SEO tools: There are tons of SEO tools — both free and paid — that retailers can use to conduct market research. Google Trends can help you determine when topics are popular (and when you should run your promo or launch your new product), and Moz has a suite of robust tools. Read about more helpful SEO tools for retailers.

Bloomberry: Similar to how you would use some of the SEO tools, Bloomberry can help you learn more about what consumers are saying about your industry. Specifically, you can find out questions they’re asking about your products or your competitors’ products. Bloomberry aggregates search results from various forum sites, like Quora and Reddit, to identify trending topics and questions.

Know Your Customer: With this Shopify app, you’ll learn about who’s on your website, where they are, and when they’re browsing. This is another Shopify app, and it will provide information about customer satisfaction. It also integrates with Facebook Ads and Google Display Ads, so you can get a holistic view of where your brand stands in the eyes of the customer.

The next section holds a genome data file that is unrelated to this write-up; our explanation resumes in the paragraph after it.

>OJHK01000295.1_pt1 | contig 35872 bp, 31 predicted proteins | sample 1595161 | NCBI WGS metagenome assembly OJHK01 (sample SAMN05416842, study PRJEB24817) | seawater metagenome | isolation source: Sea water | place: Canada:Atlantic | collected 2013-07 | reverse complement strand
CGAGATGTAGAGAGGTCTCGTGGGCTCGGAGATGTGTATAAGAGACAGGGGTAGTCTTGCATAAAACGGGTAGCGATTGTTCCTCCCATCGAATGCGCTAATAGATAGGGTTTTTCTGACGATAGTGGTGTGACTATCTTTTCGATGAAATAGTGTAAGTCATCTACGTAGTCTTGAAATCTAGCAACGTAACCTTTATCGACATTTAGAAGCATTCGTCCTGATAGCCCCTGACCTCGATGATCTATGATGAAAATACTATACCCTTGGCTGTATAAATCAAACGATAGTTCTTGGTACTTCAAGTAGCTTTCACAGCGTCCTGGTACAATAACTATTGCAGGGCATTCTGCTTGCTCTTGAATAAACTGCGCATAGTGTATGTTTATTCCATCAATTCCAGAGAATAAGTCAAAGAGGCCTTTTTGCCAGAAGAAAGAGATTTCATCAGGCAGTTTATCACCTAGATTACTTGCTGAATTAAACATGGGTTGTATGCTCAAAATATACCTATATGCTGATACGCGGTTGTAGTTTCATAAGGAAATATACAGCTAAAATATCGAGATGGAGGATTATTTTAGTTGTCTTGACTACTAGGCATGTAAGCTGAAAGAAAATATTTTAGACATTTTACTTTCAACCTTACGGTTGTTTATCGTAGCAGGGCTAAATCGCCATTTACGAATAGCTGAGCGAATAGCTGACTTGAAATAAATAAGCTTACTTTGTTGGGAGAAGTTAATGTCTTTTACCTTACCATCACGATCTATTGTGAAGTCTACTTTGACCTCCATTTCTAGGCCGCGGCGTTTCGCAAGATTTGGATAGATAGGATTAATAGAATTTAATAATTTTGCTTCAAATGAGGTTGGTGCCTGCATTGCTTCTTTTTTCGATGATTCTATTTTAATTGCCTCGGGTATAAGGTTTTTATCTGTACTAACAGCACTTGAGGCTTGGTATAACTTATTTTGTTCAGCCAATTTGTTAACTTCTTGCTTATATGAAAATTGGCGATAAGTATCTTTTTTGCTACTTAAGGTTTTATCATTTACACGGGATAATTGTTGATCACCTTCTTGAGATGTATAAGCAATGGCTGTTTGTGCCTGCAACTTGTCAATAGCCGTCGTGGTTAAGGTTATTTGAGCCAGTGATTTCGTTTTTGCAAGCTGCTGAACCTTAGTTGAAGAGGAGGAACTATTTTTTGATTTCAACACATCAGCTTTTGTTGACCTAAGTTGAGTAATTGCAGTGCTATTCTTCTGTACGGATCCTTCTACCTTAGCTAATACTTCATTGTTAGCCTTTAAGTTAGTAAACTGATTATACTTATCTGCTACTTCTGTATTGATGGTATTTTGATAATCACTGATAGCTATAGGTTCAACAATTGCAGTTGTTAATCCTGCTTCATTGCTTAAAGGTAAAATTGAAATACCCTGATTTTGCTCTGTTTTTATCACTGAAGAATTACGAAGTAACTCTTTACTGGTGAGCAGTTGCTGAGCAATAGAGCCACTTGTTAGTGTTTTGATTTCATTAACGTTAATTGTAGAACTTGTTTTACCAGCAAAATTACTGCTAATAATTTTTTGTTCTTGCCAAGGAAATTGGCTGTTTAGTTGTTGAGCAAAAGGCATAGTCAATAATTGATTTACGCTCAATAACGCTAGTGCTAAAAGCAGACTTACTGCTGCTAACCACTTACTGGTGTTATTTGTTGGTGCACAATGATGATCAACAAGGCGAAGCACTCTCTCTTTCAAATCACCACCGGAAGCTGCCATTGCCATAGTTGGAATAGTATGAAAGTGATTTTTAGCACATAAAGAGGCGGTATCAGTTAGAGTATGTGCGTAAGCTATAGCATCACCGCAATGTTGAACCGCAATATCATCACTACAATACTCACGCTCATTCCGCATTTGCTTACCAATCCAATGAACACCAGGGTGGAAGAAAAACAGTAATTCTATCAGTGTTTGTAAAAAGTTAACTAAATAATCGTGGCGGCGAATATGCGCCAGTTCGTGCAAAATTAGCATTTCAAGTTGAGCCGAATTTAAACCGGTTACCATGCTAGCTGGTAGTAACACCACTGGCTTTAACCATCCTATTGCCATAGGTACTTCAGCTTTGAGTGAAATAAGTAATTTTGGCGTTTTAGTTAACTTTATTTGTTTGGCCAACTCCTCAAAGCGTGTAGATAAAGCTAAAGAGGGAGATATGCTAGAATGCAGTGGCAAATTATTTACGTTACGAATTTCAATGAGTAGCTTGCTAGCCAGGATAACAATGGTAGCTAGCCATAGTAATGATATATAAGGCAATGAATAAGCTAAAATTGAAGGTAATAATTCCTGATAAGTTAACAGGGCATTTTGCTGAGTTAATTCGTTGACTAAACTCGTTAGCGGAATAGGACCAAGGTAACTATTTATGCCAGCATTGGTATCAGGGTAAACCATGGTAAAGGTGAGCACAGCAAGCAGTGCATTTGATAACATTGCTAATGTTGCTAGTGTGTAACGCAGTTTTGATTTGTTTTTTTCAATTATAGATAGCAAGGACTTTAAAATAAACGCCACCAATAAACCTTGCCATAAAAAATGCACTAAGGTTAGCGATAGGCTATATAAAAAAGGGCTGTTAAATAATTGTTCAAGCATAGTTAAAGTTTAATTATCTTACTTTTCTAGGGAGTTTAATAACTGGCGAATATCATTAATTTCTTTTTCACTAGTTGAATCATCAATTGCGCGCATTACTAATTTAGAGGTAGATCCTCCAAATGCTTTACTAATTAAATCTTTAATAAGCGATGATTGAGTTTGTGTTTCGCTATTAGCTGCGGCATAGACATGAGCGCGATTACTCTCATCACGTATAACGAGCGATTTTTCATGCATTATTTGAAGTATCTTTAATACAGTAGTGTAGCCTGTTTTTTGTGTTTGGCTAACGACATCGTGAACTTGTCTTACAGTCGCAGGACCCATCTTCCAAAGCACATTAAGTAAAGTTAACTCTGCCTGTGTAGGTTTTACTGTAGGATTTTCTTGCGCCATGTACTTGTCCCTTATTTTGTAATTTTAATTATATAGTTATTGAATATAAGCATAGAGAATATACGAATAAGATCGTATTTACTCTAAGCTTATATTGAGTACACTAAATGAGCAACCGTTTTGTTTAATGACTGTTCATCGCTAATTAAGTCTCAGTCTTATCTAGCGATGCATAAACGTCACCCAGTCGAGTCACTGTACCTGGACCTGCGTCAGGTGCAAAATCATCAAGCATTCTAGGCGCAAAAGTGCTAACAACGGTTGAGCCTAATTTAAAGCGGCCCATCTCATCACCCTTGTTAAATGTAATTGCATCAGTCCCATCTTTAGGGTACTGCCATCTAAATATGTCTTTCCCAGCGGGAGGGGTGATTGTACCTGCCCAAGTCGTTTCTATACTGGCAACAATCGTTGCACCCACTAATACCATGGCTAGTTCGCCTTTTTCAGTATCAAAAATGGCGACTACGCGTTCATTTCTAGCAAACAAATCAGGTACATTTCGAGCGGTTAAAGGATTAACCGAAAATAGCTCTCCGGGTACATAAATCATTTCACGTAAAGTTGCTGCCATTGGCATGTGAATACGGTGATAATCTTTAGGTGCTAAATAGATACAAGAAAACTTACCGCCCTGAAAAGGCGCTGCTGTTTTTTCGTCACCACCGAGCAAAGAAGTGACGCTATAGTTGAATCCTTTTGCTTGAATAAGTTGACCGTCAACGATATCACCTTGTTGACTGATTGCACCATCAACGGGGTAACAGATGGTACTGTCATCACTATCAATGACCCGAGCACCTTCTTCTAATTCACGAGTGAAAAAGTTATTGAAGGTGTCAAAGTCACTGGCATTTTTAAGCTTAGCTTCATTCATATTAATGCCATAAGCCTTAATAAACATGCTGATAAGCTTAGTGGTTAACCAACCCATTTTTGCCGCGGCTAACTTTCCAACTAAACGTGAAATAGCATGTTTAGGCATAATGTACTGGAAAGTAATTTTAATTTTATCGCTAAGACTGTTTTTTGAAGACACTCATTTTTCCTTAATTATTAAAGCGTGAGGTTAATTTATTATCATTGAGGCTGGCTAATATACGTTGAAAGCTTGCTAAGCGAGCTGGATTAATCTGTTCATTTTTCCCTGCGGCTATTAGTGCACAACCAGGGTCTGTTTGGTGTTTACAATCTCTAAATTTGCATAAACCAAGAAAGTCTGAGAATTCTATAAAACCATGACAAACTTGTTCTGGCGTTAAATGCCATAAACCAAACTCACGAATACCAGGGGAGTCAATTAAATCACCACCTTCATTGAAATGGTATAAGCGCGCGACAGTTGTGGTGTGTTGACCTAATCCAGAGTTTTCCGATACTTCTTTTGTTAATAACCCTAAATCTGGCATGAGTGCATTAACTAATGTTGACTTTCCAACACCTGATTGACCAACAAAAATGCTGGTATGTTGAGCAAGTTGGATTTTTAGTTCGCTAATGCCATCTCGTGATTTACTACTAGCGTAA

Bureau of Labor: The Bureau of Labor has an abundance of resources to help you learn about employment in the U.S. They provide employment rates and statistics on related topics like “occupational employment and wages, labor demand and turnover, and the dynamic state of the labor market.” If your market is in other countries,

Office for National Statistics: U.K.-based retailers can use the numerous resources here to learn about your industry, the economy, employment information, and consumer demographics.

FedStats: This is another great U.S.-based resource to find statistics and trends that cover a variety of topics and findings from trusted sources.

Consumer Price Index: Simply put, “The Consumer Price Indexes (CPI) program produces monthly data on changes in the prices paid by urban consumers for a representative basket of goods and services.” This is a great way to learn how to set prices for your products.

Consumer Spending: The U.S. Bureau of Economics has personal consumption expenditures (PCE) resources that you can use to learn about how to price your products, similar to the CPI.

American FactFinder: The U.S. Census Bureau has a whole library of facts that are especially helpful in researching the demographics of your target customers.